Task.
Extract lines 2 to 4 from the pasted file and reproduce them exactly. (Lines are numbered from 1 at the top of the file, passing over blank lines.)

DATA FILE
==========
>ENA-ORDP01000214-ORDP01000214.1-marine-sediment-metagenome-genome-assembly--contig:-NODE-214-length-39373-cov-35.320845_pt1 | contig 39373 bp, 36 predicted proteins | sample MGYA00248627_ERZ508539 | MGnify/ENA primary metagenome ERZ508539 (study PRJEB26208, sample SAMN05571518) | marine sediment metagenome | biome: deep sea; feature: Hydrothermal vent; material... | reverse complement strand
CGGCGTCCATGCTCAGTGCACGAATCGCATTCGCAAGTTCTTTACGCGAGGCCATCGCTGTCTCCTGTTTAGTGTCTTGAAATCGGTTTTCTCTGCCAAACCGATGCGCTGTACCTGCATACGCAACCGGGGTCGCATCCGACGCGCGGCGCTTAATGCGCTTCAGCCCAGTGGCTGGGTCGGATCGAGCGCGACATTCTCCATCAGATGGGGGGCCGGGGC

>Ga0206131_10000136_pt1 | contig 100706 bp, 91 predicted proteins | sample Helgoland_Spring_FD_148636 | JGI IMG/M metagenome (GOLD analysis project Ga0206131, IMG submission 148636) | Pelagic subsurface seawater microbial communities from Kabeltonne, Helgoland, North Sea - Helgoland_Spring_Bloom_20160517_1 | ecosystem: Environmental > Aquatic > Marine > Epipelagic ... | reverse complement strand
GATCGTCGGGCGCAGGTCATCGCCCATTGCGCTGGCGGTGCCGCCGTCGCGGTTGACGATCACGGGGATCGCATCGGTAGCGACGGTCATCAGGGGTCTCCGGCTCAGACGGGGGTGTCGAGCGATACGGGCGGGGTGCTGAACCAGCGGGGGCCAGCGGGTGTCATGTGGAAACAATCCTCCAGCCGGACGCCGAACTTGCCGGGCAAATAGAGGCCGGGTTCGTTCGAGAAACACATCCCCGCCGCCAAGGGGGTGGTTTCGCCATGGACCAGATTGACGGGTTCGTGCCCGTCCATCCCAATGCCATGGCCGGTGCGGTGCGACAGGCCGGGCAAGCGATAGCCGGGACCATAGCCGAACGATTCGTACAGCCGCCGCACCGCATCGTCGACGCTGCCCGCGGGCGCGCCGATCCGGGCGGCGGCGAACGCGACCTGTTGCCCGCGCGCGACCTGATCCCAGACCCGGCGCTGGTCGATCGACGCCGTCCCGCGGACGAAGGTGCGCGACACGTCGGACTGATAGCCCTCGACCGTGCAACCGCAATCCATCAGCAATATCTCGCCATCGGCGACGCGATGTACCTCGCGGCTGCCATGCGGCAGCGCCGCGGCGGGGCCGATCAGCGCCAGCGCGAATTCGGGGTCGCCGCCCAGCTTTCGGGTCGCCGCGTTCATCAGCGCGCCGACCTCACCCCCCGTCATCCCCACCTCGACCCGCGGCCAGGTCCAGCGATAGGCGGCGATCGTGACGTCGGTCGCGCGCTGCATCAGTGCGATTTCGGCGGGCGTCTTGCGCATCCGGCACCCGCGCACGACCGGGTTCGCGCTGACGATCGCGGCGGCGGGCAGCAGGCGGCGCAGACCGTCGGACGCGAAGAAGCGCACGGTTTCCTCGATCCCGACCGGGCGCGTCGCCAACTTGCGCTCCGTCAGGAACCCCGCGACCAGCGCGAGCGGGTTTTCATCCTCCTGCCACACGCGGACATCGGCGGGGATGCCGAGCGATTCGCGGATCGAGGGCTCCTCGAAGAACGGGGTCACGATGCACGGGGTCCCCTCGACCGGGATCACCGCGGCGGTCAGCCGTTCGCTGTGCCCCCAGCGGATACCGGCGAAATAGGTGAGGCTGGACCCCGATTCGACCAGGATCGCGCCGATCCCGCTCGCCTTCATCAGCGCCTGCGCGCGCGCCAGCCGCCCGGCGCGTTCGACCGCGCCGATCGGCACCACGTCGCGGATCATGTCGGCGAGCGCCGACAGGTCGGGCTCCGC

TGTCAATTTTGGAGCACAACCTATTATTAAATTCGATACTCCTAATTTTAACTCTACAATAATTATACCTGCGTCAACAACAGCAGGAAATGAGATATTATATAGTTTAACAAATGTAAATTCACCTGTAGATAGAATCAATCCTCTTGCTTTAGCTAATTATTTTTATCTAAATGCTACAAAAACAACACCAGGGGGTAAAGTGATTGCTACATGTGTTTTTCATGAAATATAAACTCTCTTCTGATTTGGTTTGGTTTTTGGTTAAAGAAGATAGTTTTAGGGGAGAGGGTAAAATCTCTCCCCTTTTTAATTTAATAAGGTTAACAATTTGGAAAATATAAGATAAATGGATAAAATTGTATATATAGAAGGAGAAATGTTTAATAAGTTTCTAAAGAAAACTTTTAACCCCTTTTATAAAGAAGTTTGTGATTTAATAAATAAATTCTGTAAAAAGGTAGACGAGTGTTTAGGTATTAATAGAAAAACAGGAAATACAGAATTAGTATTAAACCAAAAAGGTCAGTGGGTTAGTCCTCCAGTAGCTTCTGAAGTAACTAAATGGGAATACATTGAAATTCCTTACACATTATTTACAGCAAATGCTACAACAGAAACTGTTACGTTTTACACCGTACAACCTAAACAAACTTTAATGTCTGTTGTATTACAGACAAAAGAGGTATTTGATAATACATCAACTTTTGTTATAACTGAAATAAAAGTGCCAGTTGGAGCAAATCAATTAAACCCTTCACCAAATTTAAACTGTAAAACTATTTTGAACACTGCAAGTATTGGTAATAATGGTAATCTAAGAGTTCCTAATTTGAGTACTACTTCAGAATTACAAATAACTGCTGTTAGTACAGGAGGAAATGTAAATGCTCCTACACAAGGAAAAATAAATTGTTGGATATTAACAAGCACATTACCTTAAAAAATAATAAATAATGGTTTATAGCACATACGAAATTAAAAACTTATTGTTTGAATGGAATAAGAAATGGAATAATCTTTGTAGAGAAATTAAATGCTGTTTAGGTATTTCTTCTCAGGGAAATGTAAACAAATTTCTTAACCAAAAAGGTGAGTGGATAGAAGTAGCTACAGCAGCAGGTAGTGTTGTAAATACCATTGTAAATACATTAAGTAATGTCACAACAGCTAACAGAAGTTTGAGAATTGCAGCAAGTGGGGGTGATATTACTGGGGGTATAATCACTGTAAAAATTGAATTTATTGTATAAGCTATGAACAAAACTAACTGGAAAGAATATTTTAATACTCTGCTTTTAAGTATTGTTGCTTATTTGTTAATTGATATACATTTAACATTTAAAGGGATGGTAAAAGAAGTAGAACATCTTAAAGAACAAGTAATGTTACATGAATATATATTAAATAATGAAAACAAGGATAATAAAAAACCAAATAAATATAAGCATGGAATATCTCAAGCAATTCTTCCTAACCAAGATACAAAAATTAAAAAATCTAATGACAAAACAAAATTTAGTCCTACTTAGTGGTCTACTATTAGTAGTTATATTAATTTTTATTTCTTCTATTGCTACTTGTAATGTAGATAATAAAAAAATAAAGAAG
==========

CGGCGTCCATGCTCAGTGCACGAATCGCATTCGCAAGTTCTTTACGCGAGGCCATCGCTGTCTCCTGTTTAGTGTCTTGAAATCGGTTTTCTCTGCCAAACCGATGCGCTGTACCTGCATACGCAACCGGGGTCGCATCCGACGCGCGGCGCTTAATGCGCTTCAGCCCAGTGGCTGGGTCGGATCGAGCGCGACATTCTCCATCAGATGGGGGGCCGGGGC

>Ga0206131_10000136_pt1 | contig 100706 bp, 91 predicted proteins | sample Helgoland_Spring_FD_148636 | JGI IMG/M metagenome (GOLD analysis project Ga0206131, IMG submission 148636) | Pelagic subsurface seawater microbial communities from Kabeltonne, Helgoland, North Sea - Helgoland_Spring_Bloom_20160517_1 | ecosystem: Environmental > Aquatic > Marine > Epipelagic ... | reverse complement strand
GATCGTCGGGCGCAGGTCATCGCCCATTGCGCTGGCGGTGCCGCCGTCGCGGTTGACGATCACGGGGATCGCATCGGTAGCGACGGTCATCAGGGGTCTCCGGCTCAGACGGGGGTGTCGAGCGATACGGGCGGGGTGCTGAACCAGCGGGGGCCAGCGGGTGTCATGTGGAAACAATCCTCCAGCCGGACGCCGAACTTGCCGGGCAAATAGAGGCCGGGTTCGTTCGAGAAACACATCCCCGCCGCCAAGGGGGTGGTTTCGCCATGGACCAGATTGACGGGTTCGTGCCCGTCCATCCCAATGCCATGGCCGGTGCGGTGCGACAGGCCGGGCAAGCGATAGCCGGGACCATAGCCGAACGATTCGTACAGCCGCCGCACCGCATCGTCGACGCTGCCCGCGGGCGCGCCGATCCGGGCGGCGGCGAACGCGACCTGTTGCCCGCGCGCGACCTGATCCCAGACCCGGCGCTGGTCGATCGACGCCGTCCCGCGGACGAAGGTGCGCGACACGTCGGACTGATAGCCCTCGACCGTGCAACCGCAATCCATCAGCAATATCTCGCCATCGGCGACGCGATGTACCTCGCGGCTGCCATGCGGCAGCGCCGCGGCGGGGCCGATCAGCGCCAGCGCGAATTCGGGGTCGCCGCCCAGCTTTCGGGTCGCCGCGTTCATCAGCGCGCCGACCTCACCCCCCGTCATCCCCACCTCGACCCGCGGCCAGGTCCAGCGATAGGCGGCGATCGTGACGTCGGTCGCGCGCTGCATCAGTGCGATTTCGGCGGGCGTCTTGCGCATCCGGCACCCGCGCACGACCGGGTTCGCGCTGACGATCGCGGCGGCGGGCAGCAGGCGGCGCAGACCGTCGGACGCGAAGAAGCGCACGGTTTCCTCGATCCCGACCGGGCGCGTCGCCAACTTGCGCTCCGTCAGGAACCCCGCGACCAGCGCGAGCGGGTTTTCATCCTCCTGCCACACGCGGACATCGGCGGGGATGCCGAGCGATTCGCGGATCGAGGGCTCCTCGAAGAACGGGGTCACGATGCACGGGGTCCCCTCGACCGGGATCACCGCGGCGGTCAGCCGTTCGCTGTGCCCCCAGCGGATACCGGCGAAATAGGTGAGGCTGGACCCCGATTCGACCAGGATCGCGCCGATCCCGCTCGCCTTCATCAGCGCCTGCGCGCGCGCCAGCCGCCCGGCGCGTTCGACCGCGCCGATCGGCACCACGTCGCGGATCATGTCGGCGAGCGCCGACAGGTCGGGCTCCGC